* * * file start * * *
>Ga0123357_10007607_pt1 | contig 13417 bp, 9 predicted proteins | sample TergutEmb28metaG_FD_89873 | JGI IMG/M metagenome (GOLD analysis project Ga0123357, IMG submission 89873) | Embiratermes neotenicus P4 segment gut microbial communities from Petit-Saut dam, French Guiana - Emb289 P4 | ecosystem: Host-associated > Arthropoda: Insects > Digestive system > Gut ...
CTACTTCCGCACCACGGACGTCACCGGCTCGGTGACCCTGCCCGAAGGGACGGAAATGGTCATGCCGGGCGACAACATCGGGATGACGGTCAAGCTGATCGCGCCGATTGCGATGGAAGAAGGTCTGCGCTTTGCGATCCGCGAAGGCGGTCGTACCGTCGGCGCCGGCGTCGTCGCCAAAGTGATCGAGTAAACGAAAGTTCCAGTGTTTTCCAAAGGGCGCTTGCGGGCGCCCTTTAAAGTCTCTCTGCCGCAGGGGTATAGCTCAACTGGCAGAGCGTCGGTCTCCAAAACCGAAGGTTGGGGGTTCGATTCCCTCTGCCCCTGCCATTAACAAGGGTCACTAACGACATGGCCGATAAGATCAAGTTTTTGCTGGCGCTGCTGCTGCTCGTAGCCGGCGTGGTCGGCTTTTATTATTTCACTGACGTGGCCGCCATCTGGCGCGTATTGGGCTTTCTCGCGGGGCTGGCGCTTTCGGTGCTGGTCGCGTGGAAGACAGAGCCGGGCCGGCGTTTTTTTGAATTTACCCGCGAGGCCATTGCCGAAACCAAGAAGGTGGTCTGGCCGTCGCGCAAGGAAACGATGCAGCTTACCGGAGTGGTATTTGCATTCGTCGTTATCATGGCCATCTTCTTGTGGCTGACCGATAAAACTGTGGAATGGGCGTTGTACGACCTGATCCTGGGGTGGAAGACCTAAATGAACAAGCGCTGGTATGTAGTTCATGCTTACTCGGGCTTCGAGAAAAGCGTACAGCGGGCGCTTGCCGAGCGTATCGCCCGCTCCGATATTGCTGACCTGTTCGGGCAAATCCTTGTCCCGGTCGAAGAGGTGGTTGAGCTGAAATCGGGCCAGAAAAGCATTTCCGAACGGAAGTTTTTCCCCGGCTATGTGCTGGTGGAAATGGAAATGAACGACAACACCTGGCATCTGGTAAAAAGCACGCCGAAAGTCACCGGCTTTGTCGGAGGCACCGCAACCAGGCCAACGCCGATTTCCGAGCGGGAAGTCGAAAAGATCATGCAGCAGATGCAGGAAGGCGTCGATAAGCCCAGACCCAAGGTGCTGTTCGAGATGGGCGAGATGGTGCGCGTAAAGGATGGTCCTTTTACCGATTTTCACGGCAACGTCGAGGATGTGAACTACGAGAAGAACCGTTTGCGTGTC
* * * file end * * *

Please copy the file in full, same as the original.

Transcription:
>Ga0123357_10007607_pt1 | contig 13417 bp, 9 predicted proteins | sample TergutEmb28metaG_FD_89873 | JGI IMG/M metagenome (GOLD analysis project Ga0123357, IMG submission 89873) | Embiratermes neotenicus P4 segment gut microbial communities from Petit-Saut dam, French Guiana - Emb289 P4 | ecosystem: Host-associated > Arthropoda: Insects > Digestive system > Gut ...
CTACTTCCGCACCACGGACGTCACCGGCTCGGTGACCCTGCCCGAAGGGACGGAAATGGTCATGCCGGGCGACAACATCGGGATGACGGTCAAGCTGATCGCGCCGATTGCGATGGAAGAAGGTCTGCGCTTTGCGATCCGCGAAGGCGGTCGTACCGTCGGCGCCGGCGTCGTCGCCAAAGTGATCGAGTAAACGAAAGTTCCAGTGTTTTCCAAAGGGCGCTTGCGGGCGCCCTTTAAAGTCTCTCTGCCGCAGGGGTATAGCTCAACTGGCAGAGCGTCGGTCTCCAAAACCGAAGGTTGGGGGTTCGATTCCCTCTGCCCCTGCCATTAACAAGGGTCACTAACGACATGGCCGATAAGATCAAGTTTTTGCTGGCGCTGCTGCTGCTCGTAGCCGGCGTGGTCGGCTTTTATTATTTCACTGACGTGGCCGCCATCTGGCGCGTATTGGGCTTTCTCGCGGGGCTGGCGCTTTCGGTGCTGGTCGCGTGGAAGACAGAGCCGGGCCGGCGTTTTTTTGAATTTACCCGCGAGGCCATTGCCGAAACCAAGAAGGTGGTCTGGCCGTCGCGCAAGGAAACGATGCAGCTTACCGGAGTGGTATTTGCATTCGTCGTTATCATGGCCATCTTCTTGTGGCTGACCGATAAAACTGTGGAATGGGCGTTGTACGACCTGATCCTGGGGTGGAAGACCTAAATGAACAAGCGCTGGTATGTAGTTCATGCTTACTCGGGCTTCGAGAAAAGCGTACAGCGGGCGCTTGCCGAGCGTATCGCCCGCTCCGATATTGCTGACCTGTTCGGGCAAATCCTTGTCCCGGTCGAAGAGGTGGTTGAGCTGAAATCGGGCCAGAAAAGCATTTCCGAACGGAAGTTTTTCCCCGGCTATGTGCTGGTGGAAATGGAAATGAACGACAACACCTGGCATCTGGTAAAAAGCACGCCGAAAGTCACCGGCTTTGTCGGAGGCACCGCAACCAGGCCAACGCCGATTTCCGAGCGGGAAGTCGAAAAGATCATGCAGCAGATGCAGGAAGGCGTCGATAAGCCCAGACCCAAGGTGCTGTTCGAGATGGGCGAGATGGTGCGCGTAAAGGATGGTCCTTTTACCGATTTTCACGGCAACGTCGAGGATGTGAACTACGAGAAGAACCGTTTGCGTGTC